Aviator Willa Beatrice Brown (1906–92) achieved numerous “firsts” in her lifetime, many of them earned through her tireless advocacy to integrate aviation programs. Brown began taking flying lessons in 1934, and over the next four years she earned an MBA at Northwestern University, her Master Mechanic Certificate, and her pilot’s license, making her the first Black woman to receive a license in the United States. Determined to give aspiring pilots opportunities, she and her husband opened the Coffey School of Aeronautics to train both men and women.
A leader and promoter of the Chicago community of Black aviators, Brown, 33 years old when World War II began, seized the opportunity when Congress funded the Civil Aeronautics Authority (CAA) to begin 220 pilot training programs. Authorized as a CAA school in January 1940, Coffey was one of 11 sites for Black men to train as pilots and mechanics for the Air Force program at Tuskegee. Brown achieved another first in 1942 as the first African American woman to receive a commission as a lieutenant in the Civil Air Patrol.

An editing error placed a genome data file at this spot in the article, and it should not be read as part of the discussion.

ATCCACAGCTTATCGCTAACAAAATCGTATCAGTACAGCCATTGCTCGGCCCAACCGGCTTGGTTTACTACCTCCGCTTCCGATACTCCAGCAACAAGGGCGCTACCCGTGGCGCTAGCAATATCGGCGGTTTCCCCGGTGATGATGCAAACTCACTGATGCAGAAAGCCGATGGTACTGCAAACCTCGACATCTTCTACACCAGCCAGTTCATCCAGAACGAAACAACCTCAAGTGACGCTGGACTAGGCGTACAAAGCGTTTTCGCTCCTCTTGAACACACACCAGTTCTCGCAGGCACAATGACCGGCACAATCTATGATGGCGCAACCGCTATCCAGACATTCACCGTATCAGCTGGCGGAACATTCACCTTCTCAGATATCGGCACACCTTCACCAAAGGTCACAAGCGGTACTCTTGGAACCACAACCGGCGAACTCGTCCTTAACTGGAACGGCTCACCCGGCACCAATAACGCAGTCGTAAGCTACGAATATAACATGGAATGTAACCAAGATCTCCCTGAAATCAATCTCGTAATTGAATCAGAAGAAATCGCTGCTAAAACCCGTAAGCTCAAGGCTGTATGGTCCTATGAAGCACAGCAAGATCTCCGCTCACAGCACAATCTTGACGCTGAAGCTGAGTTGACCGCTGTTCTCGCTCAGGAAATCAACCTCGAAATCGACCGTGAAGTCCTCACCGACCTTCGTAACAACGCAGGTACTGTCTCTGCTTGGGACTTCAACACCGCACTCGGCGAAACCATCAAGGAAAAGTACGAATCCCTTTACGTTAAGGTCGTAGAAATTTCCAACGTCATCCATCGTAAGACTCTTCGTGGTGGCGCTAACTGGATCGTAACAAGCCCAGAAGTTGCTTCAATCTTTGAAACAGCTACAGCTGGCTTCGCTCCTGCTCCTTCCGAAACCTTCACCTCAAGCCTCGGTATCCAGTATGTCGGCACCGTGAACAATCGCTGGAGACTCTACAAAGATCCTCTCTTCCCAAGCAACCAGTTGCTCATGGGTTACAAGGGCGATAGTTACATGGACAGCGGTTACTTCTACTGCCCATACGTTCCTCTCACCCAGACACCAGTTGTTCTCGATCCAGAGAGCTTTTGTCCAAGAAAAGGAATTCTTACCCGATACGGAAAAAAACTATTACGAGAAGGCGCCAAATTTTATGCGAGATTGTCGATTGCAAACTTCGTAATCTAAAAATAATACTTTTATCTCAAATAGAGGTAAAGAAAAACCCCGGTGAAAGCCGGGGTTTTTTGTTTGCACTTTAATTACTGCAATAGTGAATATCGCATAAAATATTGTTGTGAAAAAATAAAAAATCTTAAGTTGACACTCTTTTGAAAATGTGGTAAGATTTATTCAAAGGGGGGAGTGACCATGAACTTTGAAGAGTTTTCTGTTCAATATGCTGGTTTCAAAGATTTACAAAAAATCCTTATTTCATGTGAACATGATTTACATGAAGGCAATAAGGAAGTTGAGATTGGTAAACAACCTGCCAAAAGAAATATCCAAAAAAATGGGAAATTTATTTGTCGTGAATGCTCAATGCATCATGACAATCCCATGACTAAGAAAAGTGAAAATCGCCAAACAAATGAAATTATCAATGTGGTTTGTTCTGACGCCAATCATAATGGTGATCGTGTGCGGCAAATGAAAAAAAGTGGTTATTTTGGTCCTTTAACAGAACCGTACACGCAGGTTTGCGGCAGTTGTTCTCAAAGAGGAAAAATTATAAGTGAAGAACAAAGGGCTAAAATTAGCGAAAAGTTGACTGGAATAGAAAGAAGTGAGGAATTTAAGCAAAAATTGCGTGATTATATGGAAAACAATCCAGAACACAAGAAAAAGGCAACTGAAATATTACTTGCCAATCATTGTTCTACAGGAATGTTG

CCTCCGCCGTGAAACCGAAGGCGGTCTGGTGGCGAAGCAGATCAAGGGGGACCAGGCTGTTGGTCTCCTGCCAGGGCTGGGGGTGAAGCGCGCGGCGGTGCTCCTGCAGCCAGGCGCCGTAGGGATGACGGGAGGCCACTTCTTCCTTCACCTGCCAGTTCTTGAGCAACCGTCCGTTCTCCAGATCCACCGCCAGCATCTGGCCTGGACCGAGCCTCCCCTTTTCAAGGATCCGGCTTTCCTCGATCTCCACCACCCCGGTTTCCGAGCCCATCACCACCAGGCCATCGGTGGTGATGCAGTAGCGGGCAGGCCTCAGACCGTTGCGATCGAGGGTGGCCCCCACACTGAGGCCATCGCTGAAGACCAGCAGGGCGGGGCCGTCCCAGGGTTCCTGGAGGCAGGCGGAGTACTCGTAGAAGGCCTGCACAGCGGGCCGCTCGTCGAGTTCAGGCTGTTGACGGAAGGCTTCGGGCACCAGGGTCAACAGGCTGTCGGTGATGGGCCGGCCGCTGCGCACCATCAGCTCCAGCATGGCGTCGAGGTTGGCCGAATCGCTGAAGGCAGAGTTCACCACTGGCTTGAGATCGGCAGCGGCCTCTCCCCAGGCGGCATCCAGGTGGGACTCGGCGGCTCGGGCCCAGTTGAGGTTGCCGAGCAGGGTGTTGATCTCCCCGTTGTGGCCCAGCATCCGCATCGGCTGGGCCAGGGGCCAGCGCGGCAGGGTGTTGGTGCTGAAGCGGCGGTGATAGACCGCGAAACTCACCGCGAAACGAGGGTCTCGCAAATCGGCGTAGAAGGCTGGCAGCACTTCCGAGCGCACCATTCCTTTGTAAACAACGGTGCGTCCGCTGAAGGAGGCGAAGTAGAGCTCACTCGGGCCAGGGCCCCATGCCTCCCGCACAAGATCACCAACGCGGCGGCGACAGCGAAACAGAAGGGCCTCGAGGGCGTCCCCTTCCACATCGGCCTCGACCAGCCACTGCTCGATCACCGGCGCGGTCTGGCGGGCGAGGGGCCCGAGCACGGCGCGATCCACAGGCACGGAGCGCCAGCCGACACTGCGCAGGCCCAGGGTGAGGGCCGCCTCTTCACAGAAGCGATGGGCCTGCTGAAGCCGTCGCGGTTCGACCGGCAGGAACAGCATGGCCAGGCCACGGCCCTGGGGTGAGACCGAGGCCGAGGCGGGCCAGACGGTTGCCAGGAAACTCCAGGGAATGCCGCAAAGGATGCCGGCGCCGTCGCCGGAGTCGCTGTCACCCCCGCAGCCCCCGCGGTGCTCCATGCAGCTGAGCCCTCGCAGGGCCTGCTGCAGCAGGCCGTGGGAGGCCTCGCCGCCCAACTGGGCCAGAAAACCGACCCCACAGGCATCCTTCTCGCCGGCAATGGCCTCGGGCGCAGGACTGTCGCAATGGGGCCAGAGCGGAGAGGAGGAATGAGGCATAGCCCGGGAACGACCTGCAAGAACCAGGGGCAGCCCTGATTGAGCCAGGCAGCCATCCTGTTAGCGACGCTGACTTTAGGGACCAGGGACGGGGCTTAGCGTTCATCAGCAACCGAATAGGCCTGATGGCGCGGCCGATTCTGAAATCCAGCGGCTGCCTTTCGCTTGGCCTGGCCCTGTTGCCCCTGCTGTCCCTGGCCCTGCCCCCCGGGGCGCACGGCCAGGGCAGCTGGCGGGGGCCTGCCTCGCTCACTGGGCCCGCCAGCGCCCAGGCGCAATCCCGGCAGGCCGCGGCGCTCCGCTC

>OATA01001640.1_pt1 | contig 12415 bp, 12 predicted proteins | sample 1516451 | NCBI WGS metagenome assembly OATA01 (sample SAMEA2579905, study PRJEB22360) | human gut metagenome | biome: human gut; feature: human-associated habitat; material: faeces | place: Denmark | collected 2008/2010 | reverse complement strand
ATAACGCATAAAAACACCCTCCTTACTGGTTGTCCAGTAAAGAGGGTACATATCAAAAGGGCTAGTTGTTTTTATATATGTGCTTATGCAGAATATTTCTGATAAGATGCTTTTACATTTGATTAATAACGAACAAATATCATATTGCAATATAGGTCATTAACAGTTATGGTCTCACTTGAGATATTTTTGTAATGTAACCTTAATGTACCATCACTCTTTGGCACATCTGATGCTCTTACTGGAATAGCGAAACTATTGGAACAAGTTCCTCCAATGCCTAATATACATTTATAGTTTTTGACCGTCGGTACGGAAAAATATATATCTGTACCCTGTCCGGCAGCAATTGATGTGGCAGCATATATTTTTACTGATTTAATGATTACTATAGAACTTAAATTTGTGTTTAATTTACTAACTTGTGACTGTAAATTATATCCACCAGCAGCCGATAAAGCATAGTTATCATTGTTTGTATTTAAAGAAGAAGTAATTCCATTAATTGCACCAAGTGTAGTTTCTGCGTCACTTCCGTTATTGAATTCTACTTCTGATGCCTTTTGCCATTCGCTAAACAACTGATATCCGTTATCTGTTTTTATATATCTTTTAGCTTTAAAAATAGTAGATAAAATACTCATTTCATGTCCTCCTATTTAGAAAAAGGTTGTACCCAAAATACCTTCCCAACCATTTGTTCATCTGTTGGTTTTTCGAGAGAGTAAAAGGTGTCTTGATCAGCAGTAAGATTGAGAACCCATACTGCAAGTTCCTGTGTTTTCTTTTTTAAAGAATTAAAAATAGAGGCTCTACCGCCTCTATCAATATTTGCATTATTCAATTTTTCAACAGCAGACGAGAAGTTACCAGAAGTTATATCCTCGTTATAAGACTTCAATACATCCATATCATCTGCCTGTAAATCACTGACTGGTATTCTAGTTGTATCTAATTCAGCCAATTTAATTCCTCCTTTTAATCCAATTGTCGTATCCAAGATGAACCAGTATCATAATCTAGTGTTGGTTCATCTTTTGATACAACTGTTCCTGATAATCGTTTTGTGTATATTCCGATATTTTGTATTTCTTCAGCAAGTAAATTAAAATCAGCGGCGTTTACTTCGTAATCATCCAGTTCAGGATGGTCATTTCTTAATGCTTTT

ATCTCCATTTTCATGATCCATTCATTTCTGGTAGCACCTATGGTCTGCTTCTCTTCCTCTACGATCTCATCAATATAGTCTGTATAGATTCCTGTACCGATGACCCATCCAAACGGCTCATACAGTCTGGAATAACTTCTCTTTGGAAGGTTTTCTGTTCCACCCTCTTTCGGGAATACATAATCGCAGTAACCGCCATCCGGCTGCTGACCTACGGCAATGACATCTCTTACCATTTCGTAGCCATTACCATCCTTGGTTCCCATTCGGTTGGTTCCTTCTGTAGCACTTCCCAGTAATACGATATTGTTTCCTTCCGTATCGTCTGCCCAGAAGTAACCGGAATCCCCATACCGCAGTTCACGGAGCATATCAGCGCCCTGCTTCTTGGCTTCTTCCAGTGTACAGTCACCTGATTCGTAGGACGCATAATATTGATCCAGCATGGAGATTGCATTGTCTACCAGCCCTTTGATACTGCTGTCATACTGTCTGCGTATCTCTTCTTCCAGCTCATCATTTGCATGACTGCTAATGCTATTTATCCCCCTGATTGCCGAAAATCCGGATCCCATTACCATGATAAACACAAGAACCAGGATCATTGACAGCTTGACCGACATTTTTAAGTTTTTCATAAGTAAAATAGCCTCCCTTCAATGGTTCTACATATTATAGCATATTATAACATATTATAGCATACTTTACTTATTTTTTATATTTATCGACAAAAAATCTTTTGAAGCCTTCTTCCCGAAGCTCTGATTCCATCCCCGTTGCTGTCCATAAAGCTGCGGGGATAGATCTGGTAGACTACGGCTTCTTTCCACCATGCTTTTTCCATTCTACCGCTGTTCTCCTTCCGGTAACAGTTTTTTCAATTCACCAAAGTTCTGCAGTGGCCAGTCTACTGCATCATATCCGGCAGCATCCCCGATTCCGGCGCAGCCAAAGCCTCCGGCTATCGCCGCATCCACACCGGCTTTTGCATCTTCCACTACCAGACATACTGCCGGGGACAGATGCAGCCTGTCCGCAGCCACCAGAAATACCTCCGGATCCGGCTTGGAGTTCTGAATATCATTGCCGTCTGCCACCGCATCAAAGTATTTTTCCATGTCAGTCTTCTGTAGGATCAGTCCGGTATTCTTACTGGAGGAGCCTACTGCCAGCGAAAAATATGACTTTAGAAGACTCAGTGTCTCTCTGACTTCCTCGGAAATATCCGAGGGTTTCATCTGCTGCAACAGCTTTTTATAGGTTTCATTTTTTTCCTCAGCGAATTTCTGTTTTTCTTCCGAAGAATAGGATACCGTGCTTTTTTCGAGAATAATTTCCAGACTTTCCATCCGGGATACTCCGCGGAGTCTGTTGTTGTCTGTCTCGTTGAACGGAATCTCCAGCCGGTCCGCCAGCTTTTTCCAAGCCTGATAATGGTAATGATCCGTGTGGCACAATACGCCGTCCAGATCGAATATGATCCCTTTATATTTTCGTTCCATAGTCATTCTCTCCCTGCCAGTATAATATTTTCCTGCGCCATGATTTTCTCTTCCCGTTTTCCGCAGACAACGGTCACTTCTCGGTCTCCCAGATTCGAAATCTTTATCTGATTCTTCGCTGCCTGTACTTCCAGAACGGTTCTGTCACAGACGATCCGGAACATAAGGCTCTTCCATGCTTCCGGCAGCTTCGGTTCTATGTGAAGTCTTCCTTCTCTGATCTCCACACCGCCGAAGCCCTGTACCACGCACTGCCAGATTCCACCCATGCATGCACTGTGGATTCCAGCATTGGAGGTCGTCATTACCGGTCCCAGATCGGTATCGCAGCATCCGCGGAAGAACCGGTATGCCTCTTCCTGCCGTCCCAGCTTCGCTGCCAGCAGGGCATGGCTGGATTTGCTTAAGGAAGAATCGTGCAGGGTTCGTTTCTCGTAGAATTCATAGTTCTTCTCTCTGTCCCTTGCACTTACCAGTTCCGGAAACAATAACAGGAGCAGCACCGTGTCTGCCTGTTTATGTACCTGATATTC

After Brown and her husband closed their school, she remained politically active. Her fight for equality in the air was realized when President Harry Truman signed Executive Order 9981 on July 26, 1948, which ended segregation of the Armed Forces. Brown continued teaching aeronautics and business subjects in high schools until she retired in 1971. In 1972 Brown was the first African American appointed to the Federal Aviation Administration’s Women’s Advisory Board.
For more resources relating to Willa B. Brown:
- The Maker of Pilots: Aviator and Civil Rights Activist Willa Beatrice Brown
- Queens of the Air: American Women Aviation Pioneers
- The Drawings of Charles Alston
Featured Image: Lola Albright and Willa Brown, pilots, at Coffey School of Aeronautics, Chicago, ca. 1940. National Archives, Records of the Federal Aviation Administration